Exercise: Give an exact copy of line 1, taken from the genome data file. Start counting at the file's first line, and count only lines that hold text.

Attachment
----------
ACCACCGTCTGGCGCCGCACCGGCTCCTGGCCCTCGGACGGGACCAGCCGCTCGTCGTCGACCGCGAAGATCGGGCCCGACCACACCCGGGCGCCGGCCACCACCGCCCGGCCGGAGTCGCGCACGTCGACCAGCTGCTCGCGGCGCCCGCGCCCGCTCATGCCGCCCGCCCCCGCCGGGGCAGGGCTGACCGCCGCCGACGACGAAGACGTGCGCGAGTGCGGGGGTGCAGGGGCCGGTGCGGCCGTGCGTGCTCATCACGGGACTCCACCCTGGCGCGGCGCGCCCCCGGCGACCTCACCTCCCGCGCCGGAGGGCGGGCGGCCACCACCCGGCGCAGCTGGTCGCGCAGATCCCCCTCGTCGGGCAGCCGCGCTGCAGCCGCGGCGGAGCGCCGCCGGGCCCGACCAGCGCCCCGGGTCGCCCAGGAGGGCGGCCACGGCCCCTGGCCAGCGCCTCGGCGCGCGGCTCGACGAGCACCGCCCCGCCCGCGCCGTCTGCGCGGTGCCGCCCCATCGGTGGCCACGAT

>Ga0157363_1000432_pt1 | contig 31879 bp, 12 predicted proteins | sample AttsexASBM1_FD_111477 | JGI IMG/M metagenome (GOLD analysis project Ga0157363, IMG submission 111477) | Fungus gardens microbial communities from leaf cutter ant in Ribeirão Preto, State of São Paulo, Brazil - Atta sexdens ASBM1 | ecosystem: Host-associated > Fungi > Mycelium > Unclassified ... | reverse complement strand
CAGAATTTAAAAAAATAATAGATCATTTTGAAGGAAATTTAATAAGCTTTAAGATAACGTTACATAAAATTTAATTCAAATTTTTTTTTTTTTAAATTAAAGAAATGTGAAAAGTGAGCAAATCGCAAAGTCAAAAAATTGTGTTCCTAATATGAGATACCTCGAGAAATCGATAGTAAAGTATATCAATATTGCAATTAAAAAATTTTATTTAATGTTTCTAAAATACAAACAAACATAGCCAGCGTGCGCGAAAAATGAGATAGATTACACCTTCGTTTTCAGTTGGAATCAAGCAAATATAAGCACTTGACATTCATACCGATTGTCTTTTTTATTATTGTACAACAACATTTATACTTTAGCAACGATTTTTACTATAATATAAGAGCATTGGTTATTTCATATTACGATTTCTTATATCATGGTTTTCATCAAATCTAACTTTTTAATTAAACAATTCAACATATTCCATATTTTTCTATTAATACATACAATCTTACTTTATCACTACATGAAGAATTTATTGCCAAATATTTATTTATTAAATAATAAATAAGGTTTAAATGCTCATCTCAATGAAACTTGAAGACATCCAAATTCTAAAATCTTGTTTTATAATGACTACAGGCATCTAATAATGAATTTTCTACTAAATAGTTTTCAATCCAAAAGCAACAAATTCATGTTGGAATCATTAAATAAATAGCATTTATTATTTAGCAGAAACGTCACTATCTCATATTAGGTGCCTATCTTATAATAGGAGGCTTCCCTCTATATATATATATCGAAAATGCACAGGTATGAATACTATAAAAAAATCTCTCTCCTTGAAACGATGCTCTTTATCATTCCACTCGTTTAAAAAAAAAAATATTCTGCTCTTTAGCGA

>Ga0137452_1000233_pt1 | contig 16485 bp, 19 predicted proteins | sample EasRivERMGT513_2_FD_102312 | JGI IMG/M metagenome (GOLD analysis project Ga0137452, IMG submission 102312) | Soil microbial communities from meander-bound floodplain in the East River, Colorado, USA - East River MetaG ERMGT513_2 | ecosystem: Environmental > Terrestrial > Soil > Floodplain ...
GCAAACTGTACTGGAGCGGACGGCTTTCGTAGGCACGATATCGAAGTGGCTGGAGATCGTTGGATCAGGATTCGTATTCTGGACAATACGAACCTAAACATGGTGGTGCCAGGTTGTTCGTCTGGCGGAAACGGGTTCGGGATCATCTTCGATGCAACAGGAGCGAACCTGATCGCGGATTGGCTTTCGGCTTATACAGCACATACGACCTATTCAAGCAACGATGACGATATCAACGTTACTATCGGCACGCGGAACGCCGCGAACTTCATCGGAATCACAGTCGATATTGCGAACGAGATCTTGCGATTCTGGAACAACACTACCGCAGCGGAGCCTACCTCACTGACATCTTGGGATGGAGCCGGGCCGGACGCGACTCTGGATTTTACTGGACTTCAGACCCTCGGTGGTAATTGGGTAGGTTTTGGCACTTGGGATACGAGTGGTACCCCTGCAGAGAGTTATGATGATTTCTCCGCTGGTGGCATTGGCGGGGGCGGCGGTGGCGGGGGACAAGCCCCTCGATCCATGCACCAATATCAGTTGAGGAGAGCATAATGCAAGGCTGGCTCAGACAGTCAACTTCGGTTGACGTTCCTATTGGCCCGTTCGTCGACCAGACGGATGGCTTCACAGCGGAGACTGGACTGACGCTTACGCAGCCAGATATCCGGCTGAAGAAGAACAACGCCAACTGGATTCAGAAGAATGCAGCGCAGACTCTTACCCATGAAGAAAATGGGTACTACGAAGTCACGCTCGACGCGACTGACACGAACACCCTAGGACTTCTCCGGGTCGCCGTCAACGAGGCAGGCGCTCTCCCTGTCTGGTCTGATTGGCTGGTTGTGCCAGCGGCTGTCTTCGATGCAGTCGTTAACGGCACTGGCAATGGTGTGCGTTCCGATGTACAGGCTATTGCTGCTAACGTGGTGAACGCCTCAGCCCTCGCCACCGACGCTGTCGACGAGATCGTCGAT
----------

ACCACCGTCTGGCGCCGCACCGGCTCCTGGCCCTCGGACGGGACCAGCCGCTCGTCGTCGACCGCGAAGATCGGGCCCGACCACACCCGGGCGCCGGCCACCACCGCCCGGCCGGAGTCGCGCACGTCGACCAGCTGCTCGCGGCGCCCGCGCCCGCTCATGCCGCCCGCCCCCGCCGGGGCAGGGCTGACCGCCGCCGACGACGAAGACGTGCGCGAGTGCGGGGGTGCAGGGGCCGGTGCGGCCGTGCGTGCTCATCACGGGACTCCACCCTGGCGCGGCGCGCCCCCGGCGACCTCACCTCCCGCGCCGGAGGGCGGGCGGCCACCACCCGGCGCAGCTGGTCGCGCAGATCCCCCTCGTCGGGCAGCCGCGCTGCAGCCGCGGCGGAGCGCCGCCGGGCCCGACCAGCGCCCCGGGTCGCCCAGGAGGGCGGCCACGGCCCCTGGCCAGCGCCTCGGCGCGCGGCTCGACGAGCACCGCCCCGCCCGCGCCGTCTGCGCGGTGCCGCCCCATCGGTGGCCACGAT